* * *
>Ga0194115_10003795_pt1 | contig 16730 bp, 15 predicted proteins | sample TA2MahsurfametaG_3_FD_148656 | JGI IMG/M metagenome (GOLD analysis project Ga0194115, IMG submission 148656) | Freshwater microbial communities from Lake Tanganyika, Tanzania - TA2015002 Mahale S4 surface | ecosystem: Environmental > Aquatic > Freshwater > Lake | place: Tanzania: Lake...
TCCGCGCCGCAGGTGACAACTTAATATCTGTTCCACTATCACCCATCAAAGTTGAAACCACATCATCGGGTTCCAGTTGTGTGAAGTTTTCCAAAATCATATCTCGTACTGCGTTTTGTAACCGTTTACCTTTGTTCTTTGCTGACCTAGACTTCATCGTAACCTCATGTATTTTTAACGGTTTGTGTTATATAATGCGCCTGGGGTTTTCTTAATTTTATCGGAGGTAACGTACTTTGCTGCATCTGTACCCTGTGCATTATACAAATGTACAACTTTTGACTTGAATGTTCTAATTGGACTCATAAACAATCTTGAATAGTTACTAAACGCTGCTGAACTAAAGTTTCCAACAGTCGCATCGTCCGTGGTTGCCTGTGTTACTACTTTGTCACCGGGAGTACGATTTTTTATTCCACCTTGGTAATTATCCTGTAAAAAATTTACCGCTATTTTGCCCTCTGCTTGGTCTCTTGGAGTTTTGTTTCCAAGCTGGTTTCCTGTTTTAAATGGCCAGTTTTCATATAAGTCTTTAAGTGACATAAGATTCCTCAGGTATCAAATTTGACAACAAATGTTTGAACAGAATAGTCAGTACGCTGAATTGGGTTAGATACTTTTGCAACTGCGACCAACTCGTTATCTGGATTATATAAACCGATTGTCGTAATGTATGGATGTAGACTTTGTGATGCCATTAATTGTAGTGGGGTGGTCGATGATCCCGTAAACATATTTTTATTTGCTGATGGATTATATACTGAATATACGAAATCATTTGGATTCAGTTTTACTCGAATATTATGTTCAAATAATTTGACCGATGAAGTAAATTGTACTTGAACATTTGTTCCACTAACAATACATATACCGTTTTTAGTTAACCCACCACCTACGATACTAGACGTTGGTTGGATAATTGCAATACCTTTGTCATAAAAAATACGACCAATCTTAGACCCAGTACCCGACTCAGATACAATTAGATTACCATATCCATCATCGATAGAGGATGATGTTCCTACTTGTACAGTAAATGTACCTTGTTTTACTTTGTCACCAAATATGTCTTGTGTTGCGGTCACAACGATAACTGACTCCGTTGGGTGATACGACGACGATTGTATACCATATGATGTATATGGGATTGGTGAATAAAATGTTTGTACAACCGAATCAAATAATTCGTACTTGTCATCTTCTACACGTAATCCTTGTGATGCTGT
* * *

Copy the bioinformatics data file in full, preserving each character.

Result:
>Ga0194115_10003795_pt1 | contig 16730 bp, 15 predicted proteins | sample TA2MahsurfametaG_3_FD_148656 | JGI IMG/M metagenome (GOLD analysis project Ga0194115, IMG submission 148656) | Freshwater microbial communities from Lake Tanganyika, Tanzania - TA2015002 Mahale S4 surface | ecosystem: Environmental > Aquatic > Freshwater > Lake | place: Tanzania: Lake...
TCCGCGCCGCAGGTGACAACTTAATATCTGTTCCACTATCACCCATCAAAGTTGAAACCACATCATCGGGTTCCAGTTGTGTGAAGTTTTCCAAAATCATATCTCGTACTGCGTTTTGTAACCGTTTACCTTTGTTCTTTGCTGACCTAGACTTCATCGTAACCTCATGTATTTTTAACGGTTTGTGTTATATAATGCGCCTGGGGTTTTCTTAATTTTATCGGAGGTAACGTACTTTGCTGCATCTGTACCCTGTGCATTATACAAATGTACAACTTTTGACTTGAATGTTCTAATTGGACTCATAAACAATCTTGAATAGTTACTAAACGCTGCTGAACTAAAGTTTCCAACAGTCGCATCGTCCGTGGTTGCCTGTGTTACTACTTTGTCACCGGGAGTACGATTTTTTATTCCACCTTGGTAATTATCCTGTAAAAAATTTACCGCTATTTTGCCCTCTGCTTGGTCTCTTGGAGTTTTGTTTCCAAGCTGGTTTCCTGTTTTAAATGGCCAGTTTTCATATAAGTCTTTAAGTGACATAAGATTCCTCAGGTATCAAATTTGACAACAAATGTTTGAACAGAATAGTCAGTACGCTGAATTGGGTTAGATACTTTTGCAACTGCGACCAACTCGTTATCTGGATTATATAAACCGATTGTCGTAATGTATGGATGTAGACTTTGTGATGCCATTAATTGTAGTGGGGTGGTCGATGATCCCGTAAACATATTTTTATTTGCTGATGGATTATATACTGAATATACGAAATCATTTGGATTCAGTTTTACTCGAATATTATGTTCAAATAATTTGACCGATGAAGTAAATTGTACTTGAACATTTGTTCCACTAACAATACATATACCGTTTTTAGTTAACCCACCACCTACGATACTAGACGTTGGTTGGATAATTGCAATACCTTTGTCATAAAAAATACGACCAATCTTAGACCCAGTACCCGACTCAGATACAATTAGATTACCATATCCATCATCGATAGAGGATGATGTTCCTACTTGTACAGTAAATGTACCTTGTTTTACTTTGTCACCAAATATGTCTTGTGTTGCGGTCACAACGATAACTGACTCCGTTGGGTGATACGACGACGATTGTATACCATATGATGTATATGGGATTGGTGAATAAAATGTTTGTACAACCGAATCAAATAATTCGTACTTGTCATCTTCTACACGTAATCCTTGTGATGCTGT